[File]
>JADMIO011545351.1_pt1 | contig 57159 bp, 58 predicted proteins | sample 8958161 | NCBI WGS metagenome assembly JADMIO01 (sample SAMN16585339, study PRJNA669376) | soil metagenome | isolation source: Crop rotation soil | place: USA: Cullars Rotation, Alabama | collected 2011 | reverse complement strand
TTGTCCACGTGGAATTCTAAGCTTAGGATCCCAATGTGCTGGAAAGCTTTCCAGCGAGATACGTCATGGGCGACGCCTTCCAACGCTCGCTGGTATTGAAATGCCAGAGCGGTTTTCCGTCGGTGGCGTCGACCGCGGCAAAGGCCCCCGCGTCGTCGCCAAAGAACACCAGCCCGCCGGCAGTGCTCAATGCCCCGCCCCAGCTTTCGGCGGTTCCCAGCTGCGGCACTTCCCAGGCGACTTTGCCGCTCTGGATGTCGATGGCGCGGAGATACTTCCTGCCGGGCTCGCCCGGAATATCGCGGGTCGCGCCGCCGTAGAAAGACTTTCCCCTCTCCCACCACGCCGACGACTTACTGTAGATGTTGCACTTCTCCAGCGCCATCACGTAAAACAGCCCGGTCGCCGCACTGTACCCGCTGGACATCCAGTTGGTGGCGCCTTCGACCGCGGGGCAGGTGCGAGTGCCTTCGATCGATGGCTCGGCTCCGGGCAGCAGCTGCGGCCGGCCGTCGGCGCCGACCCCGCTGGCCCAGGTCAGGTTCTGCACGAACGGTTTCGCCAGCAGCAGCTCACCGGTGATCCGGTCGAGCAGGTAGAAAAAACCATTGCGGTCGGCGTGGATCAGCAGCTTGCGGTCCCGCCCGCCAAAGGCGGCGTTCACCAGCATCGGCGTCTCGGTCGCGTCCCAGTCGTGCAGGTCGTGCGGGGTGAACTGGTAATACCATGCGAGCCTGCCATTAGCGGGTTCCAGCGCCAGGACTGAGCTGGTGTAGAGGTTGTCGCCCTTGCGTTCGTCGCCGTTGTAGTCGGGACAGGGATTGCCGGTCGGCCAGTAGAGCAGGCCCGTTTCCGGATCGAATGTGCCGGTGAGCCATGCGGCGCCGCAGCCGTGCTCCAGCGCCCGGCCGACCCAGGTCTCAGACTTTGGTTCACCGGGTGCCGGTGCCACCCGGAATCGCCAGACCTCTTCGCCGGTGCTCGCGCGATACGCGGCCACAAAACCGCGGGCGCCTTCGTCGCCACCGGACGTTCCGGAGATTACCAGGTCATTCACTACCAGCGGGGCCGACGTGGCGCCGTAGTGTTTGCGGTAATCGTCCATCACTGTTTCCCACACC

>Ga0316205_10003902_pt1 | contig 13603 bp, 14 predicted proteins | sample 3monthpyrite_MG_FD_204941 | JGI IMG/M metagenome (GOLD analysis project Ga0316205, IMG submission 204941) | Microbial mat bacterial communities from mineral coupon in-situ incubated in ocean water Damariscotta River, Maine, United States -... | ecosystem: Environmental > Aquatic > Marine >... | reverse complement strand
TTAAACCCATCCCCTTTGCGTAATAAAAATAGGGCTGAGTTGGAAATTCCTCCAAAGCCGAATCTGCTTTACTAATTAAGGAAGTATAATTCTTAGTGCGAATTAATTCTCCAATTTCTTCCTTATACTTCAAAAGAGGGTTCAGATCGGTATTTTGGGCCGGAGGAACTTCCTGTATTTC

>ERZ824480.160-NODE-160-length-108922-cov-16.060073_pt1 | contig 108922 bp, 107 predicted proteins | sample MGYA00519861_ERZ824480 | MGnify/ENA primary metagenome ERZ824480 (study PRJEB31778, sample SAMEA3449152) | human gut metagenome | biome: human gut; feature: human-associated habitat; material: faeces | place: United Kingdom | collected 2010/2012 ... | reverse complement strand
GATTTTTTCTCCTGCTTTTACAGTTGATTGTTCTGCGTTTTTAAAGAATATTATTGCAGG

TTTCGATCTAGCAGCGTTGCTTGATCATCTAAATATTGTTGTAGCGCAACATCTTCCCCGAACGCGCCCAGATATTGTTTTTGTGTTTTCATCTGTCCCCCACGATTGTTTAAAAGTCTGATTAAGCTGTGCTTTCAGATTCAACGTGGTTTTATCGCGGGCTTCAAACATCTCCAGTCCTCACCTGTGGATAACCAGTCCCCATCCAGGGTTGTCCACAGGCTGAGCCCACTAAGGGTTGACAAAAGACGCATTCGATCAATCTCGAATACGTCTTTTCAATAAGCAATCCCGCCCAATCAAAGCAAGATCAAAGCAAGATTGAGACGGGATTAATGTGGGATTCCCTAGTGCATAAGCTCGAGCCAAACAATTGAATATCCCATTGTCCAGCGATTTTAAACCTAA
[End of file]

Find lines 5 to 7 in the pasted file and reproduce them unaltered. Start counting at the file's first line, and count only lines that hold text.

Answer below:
>ERZ824480.160-NODE-160-length-108922-cov-16.060073_pt1 | contig 108922 bp, 107 predicted proteins | sample MGYA00519861_ERZ824480 | MGnify/ENA primary metagenome ERZ824480 (study PRJEB31778, sample SAMEA3449152) | human gut metagenome | biome: human gut; feature: human-associated habitat; material: faeces | place: United Kingdom | collected 2010/2012 ... | reverse complement strand
GATTTTTTCTCCTGCTTTTACAGTTGATTGTTCTGCGTTTTTAAAGAATATTATTGCAGG

TTTCGATCTAGCAGCGTTGCTTGATCATCTAAATATTGTTGTAGCGCAACATCTTCCCCGAACGCGCCCAGATATTGTTTTTGTGTTTTCATCTGTCCCCCACGATTGTTTAAAAGTCTGATTAAGCTGTGCTTTCAGATTCAACGTGGTTTTATCGCGGGCTTCAAACATCTCCAGTCCTCACCTGTGGATAACCAGTCCCCATCCAGGGTTGTCCACAGGCTGAGCCCACTAAGGGTTGACAAAAGACGCATTCGATCAATCTCGAATACGTCTTTTCAATAAGCAATCCCGCCCAATCAAAGCAAGATCAAAGCAAGATTGAGACGGGATTAATGTGGGATTCCCTAGTGCATAAGCTCGAGCCAAACAATTGAATATCCCATTGTCCAGCGATTTTAAACCTAA